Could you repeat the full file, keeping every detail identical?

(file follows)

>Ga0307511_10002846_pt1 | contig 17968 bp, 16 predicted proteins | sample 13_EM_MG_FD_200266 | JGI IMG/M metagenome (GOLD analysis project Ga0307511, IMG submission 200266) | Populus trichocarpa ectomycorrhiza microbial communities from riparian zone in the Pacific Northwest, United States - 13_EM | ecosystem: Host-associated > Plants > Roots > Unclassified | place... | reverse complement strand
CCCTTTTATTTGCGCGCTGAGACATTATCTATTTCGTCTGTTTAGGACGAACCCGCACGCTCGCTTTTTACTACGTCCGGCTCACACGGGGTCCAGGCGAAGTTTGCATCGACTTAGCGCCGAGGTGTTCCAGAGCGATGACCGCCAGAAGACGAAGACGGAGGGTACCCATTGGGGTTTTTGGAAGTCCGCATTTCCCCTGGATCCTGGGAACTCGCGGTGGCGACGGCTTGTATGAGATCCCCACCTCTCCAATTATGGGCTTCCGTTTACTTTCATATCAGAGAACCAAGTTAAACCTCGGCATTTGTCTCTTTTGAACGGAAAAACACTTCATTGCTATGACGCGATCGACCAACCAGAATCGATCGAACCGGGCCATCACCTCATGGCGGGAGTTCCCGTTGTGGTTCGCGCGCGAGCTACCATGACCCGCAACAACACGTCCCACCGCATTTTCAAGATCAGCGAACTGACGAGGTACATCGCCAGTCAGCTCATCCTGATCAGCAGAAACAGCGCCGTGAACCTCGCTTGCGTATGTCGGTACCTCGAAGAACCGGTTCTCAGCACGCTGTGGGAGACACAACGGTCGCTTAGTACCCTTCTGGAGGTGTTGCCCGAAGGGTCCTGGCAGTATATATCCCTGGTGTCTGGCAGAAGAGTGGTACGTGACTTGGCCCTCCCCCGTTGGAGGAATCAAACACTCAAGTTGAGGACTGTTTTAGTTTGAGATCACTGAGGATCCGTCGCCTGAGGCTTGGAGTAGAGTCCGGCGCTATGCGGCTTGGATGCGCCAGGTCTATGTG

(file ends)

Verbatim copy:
>Ga0307511_10002846_pt1 | contig 17968 bp, 16 predicted proteins | sample 13_EM_MG_FD_200266 | JGI IMG/M metagenome (GOLD analysis project Ga0307511, IMG submission 200266) | Populus trichocarpa ectomycorrhiza microbial communities from riparian zone in the Pacific Northwest, United States - 13_EM | ecosystem: Host-associated > Plants > Roots > Unclassified | place... | reverse complement strand
CCCTTTTATTTGCGCGCTGAGACATTATCTATTTCGTCTGTTTAGGACGAACCCGCACGCTCGCTTTTTACTACGTCCGGCTCACACGGGGTCCAGGCGAAGTTTGCATCGACTTAGCGCCGAGGTGTTCCAGAGCGATGACCGCCAGAAGACGAAGACGGAGGGTACCCATTGGGGTTTTTGGAAGTCCGCATTTCCCCTGGATCCTGGGAACTCGCGGTGGCGACGGCTTGTATGAGATCCCCACCTCTCCAATTATGGGCTTCCGTTTACTTTCATATCAGAGAACCAAGTTAAACCTCGGCATTTGTCTCTTTTGAACGGAAAAACACTTCATTGCTATGACGCGATCGACCAACCAGAATCGATCGAACCGGGCCATCACCTCATGGCGGGAGTTCCCGTTGTGGTTCGCGCGCGAGCTACCATGACCCGCAACAACACGTCCCACCGCATTTTCAAGATCAGCGAACTGACGAGGTACATCGCCAGTCAGCTCATCCTGATCAGCAGAAACAGCGCCGTGAACCTCGCTTGCGTATGTCGGTACCTCGAAGAACCGGTTCTCAGCACGCTGTGGGAGACACAACGGTCGCTTAGTACCCTTCTGGAGGTGTTGCCCGAAGGGTCCTGGCAGTATATATCCCTGGTGTCTGGCAGAAGAGTGGTACGTGACTTGGCCCTCCCCCGTTGGAGGAATCAAACACTCAAGTTGAGGACTGTTTTAGTTTGAGATCACTGAGGATCCGTCGCCTGAGGCTTGGAGTAGAGTCCGGCGCTATGCGGCTTGGATGCGCCAGGTCTATGTG